Hello everyone, I'm trying to write an assembler for using under different platform, so I wonder if anyone know where I can get some info on how to start (how to process the symbols, etc)? The nasm source code seems a bit confusing to me.

Thanks in advanced.
Posted on 2002-05-11 08:07:25 by [KSC]

-Betov's SpASM source code (this is a tricky one as source code is inside main exe) found here: http://betov.free.fr/SpAsm.html

-FASM (Flat Assembler)
found here :http://omega.im.uj.edu.pl/~grysztar/

-TMA (The Macro Assembler)

Posted on 2002-05-11 08:22:21 by BogdanOntanu
Thank you, but I really prefer to have some documents bout the process of a 2 pass assembler, for example.
I need to know how to process the symbol, forward references.

Thanks anyway
Posted on 2002-05-11 08:38:18 by [KSC]
Well that si general compiler/interpreter theory...

A very simple explanation:

when you find a symbol in source code then search (better use hash tables) it in the "symbol table", if found replace it with value, if not push it and the addres where you found it in a unresolved reference stack and add it to the symbol table.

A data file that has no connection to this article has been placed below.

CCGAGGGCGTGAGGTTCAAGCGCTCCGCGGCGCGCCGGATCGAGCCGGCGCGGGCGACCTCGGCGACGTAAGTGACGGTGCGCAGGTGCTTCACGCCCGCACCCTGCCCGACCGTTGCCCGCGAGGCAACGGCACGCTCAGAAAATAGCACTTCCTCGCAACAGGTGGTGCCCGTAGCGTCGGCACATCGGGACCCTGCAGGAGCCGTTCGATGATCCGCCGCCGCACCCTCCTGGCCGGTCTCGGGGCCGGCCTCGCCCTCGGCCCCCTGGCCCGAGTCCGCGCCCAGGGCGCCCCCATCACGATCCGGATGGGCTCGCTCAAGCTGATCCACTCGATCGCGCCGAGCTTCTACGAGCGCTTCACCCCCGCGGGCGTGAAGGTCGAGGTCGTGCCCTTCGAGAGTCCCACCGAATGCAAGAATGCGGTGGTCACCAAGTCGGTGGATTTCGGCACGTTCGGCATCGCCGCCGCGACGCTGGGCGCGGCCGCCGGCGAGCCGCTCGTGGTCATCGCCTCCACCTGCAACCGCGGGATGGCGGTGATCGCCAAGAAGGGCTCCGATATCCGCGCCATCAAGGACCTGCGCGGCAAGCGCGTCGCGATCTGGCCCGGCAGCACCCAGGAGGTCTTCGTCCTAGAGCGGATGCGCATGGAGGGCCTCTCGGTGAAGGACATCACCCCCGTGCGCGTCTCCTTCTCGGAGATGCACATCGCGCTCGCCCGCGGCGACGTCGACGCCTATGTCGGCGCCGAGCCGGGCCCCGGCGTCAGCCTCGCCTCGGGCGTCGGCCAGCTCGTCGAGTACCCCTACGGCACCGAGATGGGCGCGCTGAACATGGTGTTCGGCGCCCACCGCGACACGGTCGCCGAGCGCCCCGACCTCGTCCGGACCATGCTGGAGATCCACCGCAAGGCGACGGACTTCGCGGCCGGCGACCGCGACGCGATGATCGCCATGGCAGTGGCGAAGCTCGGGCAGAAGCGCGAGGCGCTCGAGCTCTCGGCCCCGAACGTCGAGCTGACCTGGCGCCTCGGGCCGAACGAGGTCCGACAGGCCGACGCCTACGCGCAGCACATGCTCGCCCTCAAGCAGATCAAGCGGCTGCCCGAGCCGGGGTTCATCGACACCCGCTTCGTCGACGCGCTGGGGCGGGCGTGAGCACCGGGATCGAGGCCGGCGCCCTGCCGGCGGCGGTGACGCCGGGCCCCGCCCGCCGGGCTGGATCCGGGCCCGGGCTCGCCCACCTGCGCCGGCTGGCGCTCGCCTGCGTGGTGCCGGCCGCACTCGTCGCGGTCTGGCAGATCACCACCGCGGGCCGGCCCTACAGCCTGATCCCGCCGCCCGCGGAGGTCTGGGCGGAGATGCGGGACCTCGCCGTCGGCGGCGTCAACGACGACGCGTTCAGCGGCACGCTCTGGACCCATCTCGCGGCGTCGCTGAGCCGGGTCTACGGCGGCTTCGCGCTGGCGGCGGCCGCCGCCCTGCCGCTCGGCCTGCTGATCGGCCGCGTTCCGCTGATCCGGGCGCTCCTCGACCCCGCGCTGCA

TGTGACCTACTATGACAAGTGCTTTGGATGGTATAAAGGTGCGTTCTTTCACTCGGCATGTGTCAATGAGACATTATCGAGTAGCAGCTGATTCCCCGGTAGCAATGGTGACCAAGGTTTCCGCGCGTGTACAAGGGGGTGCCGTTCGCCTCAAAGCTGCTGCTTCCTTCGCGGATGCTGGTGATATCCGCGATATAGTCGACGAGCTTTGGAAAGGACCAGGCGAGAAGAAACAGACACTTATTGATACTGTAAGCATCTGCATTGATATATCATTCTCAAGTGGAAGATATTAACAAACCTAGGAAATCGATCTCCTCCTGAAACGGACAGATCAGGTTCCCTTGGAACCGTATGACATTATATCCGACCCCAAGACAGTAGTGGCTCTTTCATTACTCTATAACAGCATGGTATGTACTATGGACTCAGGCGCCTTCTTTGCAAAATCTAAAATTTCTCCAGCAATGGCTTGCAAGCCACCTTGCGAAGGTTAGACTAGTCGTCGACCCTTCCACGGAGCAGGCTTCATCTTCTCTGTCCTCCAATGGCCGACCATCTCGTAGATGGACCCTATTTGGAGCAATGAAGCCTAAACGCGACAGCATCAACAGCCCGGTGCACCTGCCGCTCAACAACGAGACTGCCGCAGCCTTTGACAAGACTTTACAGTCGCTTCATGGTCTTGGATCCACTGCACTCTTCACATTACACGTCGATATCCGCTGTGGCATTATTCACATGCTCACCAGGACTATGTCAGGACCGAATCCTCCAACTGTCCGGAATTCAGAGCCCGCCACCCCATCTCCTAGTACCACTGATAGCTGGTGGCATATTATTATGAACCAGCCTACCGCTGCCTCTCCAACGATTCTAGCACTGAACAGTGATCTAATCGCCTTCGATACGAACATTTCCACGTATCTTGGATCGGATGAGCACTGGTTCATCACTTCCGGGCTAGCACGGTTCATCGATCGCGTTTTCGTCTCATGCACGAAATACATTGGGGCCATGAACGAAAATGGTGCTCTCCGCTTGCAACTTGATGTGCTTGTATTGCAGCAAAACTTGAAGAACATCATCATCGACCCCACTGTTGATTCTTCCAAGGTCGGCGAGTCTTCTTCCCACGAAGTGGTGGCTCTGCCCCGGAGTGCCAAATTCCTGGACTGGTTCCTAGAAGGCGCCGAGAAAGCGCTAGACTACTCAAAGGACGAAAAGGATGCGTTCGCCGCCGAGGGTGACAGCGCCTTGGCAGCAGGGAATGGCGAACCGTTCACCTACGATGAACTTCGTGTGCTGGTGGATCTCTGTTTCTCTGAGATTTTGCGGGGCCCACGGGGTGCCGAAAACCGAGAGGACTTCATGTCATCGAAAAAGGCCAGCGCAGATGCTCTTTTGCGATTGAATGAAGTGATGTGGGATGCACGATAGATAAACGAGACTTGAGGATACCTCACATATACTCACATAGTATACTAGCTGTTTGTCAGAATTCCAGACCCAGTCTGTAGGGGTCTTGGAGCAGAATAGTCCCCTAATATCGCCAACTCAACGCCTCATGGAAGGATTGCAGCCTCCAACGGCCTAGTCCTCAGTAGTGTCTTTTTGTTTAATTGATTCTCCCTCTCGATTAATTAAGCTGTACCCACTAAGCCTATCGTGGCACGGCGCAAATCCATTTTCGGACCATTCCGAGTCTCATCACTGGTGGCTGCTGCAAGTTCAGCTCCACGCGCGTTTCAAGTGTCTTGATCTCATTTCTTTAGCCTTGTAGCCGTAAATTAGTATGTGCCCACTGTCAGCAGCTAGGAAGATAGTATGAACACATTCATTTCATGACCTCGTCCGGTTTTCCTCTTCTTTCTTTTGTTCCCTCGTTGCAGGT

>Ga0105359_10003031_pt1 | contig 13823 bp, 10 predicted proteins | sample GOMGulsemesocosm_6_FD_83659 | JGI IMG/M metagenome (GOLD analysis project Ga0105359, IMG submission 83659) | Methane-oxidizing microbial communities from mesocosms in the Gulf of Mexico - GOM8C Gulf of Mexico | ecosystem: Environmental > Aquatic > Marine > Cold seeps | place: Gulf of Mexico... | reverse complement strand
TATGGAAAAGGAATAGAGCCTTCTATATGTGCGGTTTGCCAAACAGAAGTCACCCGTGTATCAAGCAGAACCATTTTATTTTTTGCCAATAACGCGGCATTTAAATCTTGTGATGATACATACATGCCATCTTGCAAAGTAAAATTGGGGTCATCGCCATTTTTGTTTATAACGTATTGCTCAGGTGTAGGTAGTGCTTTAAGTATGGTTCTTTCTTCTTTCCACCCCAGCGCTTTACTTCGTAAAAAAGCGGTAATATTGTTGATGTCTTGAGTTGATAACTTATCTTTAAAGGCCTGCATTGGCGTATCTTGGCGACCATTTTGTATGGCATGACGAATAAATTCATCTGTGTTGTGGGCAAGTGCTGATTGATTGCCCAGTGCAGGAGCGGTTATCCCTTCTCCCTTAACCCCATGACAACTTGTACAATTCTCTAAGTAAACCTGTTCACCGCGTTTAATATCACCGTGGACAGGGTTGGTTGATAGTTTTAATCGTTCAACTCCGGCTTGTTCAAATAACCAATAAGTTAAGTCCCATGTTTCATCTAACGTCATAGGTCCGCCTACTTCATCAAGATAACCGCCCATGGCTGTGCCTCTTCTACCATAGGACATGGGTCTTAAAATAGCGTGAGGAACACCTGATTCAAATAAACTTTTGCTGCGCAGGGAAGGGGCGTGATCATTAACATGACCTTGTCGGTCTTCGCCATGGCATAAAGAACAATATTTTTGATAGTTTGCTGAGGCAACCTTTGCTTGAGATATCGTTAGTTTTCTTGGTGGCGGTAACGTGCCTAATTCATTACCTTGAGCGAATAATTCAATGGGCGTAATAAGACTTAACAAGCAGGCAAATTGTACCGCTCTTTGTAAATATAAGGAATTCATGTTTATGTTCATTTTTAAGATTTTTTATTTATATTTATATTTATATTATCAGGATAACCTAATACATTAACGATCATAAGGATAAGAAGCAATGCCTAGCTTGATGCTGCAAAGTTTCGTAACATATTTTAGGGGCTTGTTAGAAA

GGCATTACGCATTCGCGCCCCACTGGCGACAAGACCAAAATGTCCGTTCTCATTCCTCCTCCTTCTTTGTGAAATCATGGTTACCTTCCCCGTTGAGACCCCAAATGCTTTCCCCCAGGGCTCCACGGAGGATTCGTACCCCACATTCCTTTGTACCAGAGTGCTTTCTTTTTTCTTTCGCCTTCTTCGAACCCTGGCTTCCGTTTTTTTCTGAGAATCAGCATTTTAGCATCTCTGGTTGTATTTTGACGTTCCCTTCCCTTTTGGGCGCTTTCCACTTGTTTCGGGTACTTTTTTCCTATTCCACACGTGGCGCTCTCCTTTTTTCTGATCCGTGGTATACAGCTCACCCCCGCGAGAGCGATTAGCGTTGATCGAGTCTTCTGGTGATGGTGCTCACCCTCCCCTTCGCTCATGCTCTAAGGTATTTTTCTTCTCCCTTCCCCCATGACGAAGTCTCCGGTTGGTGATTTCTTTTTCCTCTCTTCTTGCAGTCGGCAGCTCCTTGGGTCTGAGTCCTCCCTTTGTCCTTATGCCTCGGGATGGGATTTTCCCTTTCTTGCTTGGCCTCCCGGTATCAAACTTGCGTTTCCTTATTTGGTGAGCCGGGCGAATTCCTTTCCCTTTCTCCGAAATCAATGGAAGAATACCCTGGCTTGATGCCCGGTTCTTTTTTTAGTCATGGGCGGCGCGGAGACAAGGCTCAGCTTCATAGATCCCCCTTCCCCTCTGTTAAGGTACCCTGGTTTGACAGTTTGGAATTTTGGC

Later when you find its define go back in the unresolved stack pop items and adress and replace as appropiate...
Posted on 2002-05-11 09:43:33 by BogdanOntanu
The classic 2-pass assembler defines label values in the first pass (storing them in a table), then uses those values (from the first pass) to generate finished code in the second pass. That solves the forward reference problem, because no code is generated in the first pass. (You still need to figure out how long each instruction will be during the first pass.) This works well if there is only one encoding for each instruction.

Some processors have long and short forms of instructions. For instance, some processors call short jumps "branches", and long jumps "jumps". And they have different mnemonics for them. This makes it relatively easy to build an assembler that doesn't fill your code with NOPs.

The conventional Intel/MASM/TASM syntax doesn't provide separate mnemonics or syntax for many instructions. The result is that during the first pass, the assembler assumes the worst case (longest instruction form) for forward references during the first pass. Then, in the second pass, the assembler uses a shorter form (if possible), while filling in the unused bytes with NOPs.

The n-pass assemblers for x86s recalculate the defined values if at each pass (after the first) it discovers more instructions that can be reduced to shorter forms.
Posted on 2002-05-11 18:46:07 by tenkey
Thank you very much, I'll try.
Posted on 2002-05-12 08:29:09 by [KSC]